To round off another exciting and engaging month of Black History celebrations, and to showcase our commitment to allyship and normalising conversations, our international CEO Omar Al-Nuaimi shares his story exploring name bias.

I was brought up in Newport, South Wales in the 1980s, the son of an Iraqi academic and a Welsh social worker. My late school years were spent in a pretty downtrodden comprehensive-school during the first Iraq war, which was quite "character building", as I already stood out as a bit different and there was a lot of anti-Arab sentiment at the time. 

From an early age, I learned bias doesn’t always have to come from the colour of your skin. To most I appear white (although with a noticeably better suntan in the summer months!) but I have often had to deal with discrimination due to my surname. 

When I was younger I found and was puzzled when my written applications were overlooked and often ignored. Likewise, sometimes leaving messages for people to call you back about something important wasn't returned. I never really got to the bottom of this although I strongly suspect my name put a lot of people off, especially when you recall that those were quite different times to the slowly improving ones we are hopefully experiencing now.

In my late teens and student days, I experienced many cold responses or no responses at all when applying for jobs, which I know is not uncommon for anyone, but I sometimes felt it was likely due to my name. 

I distinctly remember worrying my surname might make me stand out for the wrong reasons when applying to University and later for summer vacation schemes, which even then were the gateway to training contracts. I felt very lucky back then to find OC (who were very keen on Bristol University students).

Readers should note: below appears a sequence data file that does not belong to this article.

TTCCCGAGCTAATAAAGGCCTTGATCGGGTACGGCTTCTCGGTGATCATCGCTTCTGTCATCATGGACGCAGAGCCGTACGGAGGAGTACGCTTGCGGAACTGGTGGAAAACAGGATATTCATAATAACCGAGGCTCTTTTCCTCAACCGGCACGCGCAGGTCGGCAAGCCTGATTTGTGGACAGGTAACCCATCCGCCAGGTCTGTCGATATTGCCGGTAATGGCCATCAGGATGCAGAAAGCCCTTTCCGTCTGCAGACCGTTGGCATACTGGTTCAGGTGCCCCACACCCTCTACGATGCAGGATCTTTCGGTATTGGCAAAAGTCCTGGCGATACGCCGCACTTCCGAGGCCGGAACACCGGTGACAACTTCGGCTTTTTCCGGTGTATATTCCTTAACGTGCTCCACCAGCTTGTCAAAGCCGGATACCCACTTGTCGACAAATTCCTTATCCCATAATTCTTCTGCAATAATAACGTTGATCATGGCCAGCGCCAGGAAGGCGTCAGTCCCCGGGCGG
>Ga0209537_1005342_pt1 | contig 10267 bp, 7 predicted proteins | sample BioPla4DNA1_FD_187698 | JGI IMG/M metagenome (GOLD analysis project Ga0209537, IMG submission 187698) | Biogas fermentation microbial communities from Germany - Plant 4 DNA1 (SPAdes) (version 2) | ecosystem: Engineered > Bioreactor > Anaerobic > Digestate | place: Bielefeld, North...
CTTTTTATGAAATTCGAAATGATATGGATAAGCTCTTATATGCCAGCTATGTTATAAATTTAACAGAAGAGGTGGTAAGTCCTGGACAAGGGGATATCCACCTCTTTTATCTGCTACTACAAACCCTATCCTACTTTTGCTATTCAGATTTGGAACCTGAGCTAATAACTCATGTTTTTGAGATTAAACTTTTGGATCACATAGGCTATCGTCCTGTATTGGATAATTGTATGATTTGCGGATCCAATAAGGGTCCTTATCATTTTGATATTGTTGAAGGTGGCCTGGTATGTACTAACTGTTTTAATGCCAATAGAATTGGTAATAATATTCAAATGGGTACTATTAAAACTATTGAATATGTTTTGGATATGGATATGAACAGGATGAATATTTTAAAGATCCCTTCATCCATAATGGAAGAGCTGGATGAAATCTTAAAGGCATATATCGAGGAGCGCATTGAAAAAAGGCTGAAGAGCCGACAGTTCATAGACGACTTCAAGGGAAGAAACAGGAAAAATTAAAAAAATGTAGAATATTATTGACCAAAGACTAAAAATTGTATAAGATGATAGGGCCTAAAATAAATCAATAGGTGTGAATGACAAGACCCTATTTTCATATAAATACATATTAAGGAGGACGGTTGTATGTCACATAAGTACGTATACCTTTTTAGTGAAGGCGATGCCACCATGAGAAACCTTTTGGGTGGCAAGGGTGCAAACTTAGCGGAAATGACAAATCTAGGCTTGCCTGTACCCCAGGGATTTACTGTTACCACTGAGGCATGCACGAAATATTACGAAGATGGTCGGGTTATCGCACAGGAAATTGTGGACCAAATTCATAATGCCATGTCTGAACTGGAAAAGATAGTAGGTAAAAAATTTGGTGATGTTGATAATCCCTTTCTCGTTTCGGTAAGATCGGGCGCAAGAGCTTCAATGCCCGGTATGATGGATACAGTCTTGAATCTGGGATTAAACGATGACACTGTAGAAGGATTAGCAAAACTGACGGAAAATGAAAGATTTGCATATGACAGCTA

It still happens now, from time to time, in other contexts – dealing with estate agents, trying to buy something from individuals and even sometimes trying to book a table at the pub!

Unfortunately my story is not unique, it rings true for so many people all too often. Many of my colleagues with children will remember the story earlier this summer when Scotland's Health Secretary, Humza Yousaf, reported a nursery which said it had no space for three applicants with ethnic sounding names, including Yousaf's two year old daughter, while offering placements for three children with non-ethnic names following fake enquiries. As if transitioning your little ones to nursery isn't stressful enough.

The detrimental effects of name discrimination are quite far reaching as recent research from Nuffield College's Centre for Social Investigation at Oxford University found British citizens from ethnic minorities have to send 60% more job applications to get positive responses from employers. And the picture across Europe is equally bleak, with similar research across five countries over a five-year period undertaken for the Growth, Equal Opportunities, Migration and Markets (GEMM Survey) coming up with similar findings.

It is a prevalent issue in society and while there are a number of laws in place to protect people, a lot of people are dealing with bias and microaggressions every day, just because of a name.  

It was only when I started to really get into my legal career that I realised I could turn the bias on its head and use my name to benefit me.  In your early time as a lawyer, as well as getting to grips with the job, you are trying to build a reputation and a network, and this can be hard for everyone. 

One of the tough parts is just being remembered, and I soon realised that my name was unusual enough that people found it a lot easier to remember me than other people.  They may not remember Al-Nuaimi, but even Omar was unusual enough. There were even occasions when I turned up to functions and events with partners, and the key people we wanted to meet remembered my name but not the partner's. The penny dropped at this stage!

Of course not all bias can be used in this way and it would be naïve to think so, but finding the confidence to turn what felt like a hindrance into a help allowed me to own my story and stand out for the right reasons. 

Corporate communications and press contacts

If you are a journalist and would like comment or background from our legal experts, we can help. Our team will put you in touch with the best person. View a full list of our international press contacts by jurisdiction here.

Connect with one of our experts